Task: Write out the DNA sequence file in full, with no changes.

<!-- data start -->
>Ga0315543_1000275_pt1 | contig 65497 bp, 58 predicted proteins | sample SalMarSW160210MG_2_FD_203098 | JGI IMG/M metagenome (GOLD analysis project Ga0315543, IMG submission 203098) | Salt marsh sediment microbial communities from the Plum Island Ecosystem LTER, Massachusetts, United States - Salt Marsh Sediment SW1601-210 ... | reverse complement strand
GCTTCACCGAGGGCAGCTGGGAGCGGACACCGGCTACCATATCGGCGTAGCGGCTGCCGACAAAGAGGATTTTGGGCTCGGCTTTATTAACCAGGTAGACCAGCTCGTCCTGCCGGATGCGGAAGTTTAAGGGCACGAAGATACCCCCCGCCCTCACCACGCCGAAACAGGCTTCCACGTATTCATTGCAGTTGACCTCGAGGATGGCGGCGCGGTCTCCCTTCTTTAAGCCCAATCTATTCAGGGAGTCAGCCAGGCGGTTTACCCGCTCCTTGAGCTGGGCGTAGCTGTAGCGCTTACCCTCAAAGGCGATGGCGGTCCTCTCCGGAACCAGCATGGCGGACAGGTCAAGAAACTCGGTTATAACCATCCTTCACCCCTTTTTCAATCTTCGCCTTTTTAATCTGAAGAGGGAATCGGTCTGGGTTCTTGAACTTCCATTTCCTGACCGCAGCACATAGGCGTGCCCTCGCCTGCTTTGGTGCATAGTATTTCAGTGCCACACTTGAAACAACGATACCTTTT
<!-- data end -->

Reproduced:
>Ga0315543_1000275_pt1 | contig 65497 bp, 58 predicted proteins | sample SalMarSW160210MG_2_FD_203098 | JGI IMG/M metagenome (GOLD analysis project Ga0315543, IMG submission 203098) | Salt marsh sediment microbial communities from the Plum Island Ecosystem LTER, Massachusetts, United States - Salt Marsh Sediment SW1601-210 ... | reverse complement strand
GCTTCACCGAGGGCAGCTGGGAGCGGACACCGGCTACCATATCGGCGTAGCGGCTGCCGACAAAGAGGATTTTGGGCTCGGCTTTATTAACCAGGTAGACCAGCTCGTCCTGCCGGATGCGGAAGTTTAAGGGCACGAAGATACCCCCCGCCCTCACCACGCCGAAACAGGCTTCCACGTATTCATTGCAGTTGACCTCGAGGATGGCGGCGCGGTCTCCCTTCTTTAAGCCCAATCTATTCAGGGAGTCAGCCAGGCGGTTTACCCGCTCCTTGAGCTGGGCGTAGCTGTAGCGCTTACCCTCAAAGGCGATGGCGGTCCTCTCCGGAACCAGCATGGCGGACAGGTCAAGAAACTCGGTTATAACCATCCTTCACCCCTTTTTCAATCTTCGCCTTTTTAATCTGAAGAGGGAATCGGTCTGGGTTCTTGAACTTCCATTTCCTGACCGCAGCACATAGGCGTGCCCTCGCCTGCTTTGGTGCATAGTATTTCAGTGCCACACTTGAAACAACGATACCTTTT